From acquisitions to audits: What's going on with Symantec?
Though Symantec's stock has taken a notable hit since May, its products remain viable. And yet the dark cloud of an audit remains.
The security landscape of Symantec's origins bears a faint resemblance to the threats of today.
The cybersecurity firm, while announcing respectable earnings for Q1 FY19, has seen substantial changes in the last several years, including acquisitions, new leadership and an internal audit. This does not bode well considering hackers are always two steps ahead of cybersecurity solutions.
One of the issues Symantec, and legacy companies like it, faces is a slowdown of innovation and the perception of relaxed marketing strategies. Right now customers and investors need reassurance in the progress and reliability of security vendors.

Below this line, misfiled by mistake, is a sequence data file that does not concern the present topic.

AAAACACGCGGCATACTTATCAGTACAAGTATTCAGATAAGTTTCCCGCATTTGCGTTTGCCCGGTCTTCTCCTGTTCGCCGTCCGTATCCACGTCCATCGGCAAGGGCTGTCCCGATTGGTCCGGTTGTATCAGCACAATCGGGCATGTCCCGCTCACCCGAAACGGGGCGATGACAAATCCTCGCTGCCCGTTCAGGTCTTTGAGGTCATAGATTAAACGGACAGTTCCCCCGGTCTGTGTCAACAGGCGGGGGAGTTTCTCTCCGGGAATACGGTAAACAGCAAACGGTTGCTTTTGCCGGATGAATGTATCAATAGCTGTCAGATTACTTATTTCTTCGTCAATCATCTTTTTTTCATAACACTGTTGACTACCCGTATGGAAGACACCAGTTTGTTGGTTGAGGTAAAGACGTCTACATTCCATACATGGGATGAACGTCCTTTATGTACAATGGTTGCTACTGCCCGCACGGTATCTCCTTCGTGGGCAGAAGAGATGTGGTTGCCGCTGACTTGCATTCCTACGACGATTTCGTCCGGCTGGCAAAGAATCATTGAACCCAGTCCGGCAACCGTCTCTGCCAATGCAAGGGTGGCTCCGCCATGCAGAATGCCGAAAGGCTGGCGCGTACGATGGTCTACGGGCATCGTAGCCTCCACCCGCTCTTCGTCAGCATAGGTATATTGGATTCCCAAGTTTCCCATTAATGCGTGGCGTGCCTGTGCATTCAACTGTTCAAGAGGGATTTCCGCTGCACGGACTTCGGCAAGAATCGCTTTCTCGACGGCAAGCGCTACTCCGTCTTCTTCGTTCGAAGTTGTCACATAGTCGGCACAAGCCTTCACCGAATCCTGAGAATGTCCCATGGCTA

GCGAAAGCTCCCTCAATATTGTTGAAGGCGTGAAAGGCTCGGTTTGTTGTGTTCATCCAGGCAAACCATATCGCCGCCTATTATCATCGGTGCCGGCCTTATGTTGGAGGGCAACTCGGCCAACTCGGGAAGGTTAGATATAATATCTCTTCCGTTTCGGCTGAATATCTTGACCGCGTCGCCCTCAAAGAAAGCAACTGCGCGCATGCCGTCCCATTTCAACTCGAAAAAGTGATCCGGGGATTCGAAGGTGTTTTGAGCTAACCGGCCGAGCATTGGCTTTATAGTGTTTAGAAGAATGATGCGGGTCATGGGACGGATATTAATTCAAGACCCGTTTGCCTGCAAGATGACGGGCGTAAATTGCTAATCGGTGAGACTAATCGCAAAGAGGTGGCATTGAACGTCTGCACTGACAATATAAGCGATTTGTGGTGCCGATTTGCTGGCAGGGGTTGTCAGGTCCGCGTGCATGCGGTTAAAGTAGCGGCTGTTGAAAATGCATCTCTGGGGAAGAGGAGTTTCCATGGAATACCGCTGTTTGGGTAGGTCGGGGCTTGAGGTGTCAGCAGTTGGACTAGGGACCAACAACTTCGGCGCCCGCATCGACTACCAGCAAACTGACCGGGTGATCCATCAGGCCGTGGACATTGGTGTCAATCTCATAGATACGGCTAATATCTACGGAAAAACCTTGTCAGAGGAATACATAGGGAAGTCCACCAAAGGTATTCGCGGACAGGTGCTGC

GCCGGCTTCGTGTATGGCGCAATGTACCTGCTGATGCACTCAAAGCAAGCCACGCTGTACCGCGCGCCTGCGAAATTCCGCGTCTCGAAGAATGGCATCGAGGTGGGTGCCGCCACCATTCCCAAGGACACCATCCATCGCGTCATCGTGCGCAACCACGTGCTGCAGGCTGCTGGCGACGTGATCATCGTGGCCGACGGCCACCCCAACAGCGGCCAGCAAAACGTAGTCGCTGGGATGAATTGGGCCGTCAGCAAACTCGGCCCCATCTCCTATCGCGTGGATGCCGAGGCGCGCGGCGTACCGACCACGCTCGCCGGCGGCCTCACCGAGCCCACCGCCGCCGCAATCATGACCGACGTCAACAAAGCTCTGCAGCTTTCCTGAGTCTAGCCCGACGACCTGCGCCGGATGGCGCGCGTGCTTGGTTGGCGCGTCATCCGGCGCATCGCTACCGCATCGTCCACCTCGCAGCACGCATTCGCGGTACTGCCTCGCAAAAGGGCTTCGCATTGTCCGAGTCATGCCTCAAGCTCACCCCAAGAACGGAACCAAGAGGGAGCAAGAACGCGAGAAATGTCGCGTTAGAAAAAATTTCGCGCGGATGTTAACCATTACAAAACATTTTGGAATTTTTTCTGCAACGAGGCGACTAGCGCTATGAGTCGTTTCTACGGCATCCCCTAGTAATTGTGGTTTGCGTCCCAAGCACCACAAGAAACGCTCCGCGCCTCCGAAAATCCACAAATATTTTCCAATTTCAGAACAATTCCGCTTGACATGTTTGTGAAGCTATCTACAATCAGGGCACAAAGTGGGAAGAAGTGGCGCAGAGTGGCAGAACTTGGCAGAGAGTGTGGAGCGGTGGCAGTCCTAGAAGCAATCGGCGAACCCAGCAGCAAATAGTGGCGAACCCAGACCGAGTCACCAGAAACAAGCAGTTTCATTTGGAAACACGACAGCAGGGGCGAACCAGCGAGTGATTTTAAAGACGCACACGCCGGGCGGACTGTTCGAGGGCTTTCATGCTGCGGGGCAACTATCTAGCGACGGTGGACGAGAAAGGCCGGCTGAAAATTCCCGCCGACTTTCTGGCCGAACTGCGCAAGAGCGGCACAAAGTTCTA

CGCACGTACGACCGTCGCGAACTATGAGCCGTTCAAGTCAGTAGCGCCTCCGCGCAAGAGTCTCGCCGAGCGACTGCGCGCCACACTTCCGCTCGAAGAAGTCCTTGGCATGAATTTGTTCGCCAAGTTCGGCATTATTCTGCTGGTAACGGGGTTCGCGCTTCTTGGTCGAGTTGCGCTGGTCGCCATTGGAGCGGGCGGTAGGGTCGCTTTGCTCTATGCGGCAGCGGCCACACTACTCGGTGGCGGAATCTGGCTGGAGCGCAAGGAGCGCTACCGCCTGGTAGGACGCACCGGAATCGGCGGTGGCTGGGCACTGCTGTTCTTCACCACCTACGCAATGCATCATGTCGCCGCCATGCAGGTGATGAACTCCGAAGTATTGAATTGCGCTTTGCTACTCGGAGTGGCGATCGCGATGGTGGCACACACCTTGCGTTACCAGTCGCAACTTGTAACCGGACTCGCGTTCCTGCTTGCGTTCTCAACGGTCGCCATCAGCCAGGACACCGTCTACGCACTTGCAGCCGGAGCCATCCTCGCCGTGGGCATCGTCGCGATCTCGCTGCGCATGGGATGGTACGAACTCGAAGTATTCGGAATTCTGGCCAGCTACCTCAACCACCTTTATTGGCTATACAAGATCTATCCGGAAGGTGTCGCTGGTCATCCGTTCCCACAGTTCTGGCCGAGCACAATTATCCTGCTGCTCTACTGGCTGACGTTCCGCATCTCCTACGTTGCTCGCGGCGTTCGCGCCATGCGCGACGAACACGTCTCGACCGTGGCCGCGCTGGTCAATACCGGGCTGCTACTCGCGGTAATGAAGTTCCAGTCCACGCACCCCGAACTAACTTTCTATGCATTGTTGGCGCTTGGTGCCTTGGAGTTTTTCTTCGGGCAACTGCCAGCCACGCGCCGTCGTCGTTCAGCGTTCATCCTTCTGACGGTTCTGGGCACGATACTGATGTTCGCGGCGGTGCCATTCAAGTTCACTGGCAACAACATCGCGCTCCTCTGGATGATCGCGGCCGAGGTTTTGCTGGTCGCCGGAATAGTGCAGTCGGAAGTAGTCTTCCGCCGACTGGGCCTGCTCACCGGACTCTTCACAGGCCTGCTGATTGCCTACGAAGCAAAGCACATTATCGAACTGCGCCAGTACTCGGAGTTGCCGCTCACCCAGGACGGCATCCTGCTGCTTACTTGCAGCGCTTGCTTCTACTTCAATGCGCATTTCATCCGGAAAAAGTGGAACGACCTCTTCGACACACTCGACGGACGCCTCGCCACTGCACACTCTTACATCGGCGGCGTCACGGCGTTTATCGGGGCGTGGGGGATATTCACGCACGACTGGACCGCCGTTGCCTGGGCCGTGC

"While this is often without merit, Symantec (along with McAfee, and to a lesser extent ESET, Kaspersky and Trend Micro) have struggled to loudly exert their dominance or authority in the endpoint space," said Ian McShane, research director at Gartner, in an email to CIO Dive.
Though Symantec's stock took a notable hit since May because of the revelation of its internal investigation, its products remain viable. And yet the dark cloud of the audit remains.
An analyst's perspective
Instead of switching security vendors, companies could see value in what the audit brings to light, said McShane.
Yes, Symantec has made systematic changes to its business in recent years, but McShane said: "Symantec had seemed on a good reinvention track — especially on the endpoint protection and [endpoint detection and response] front with strong technology acquisitions and organic enhancements."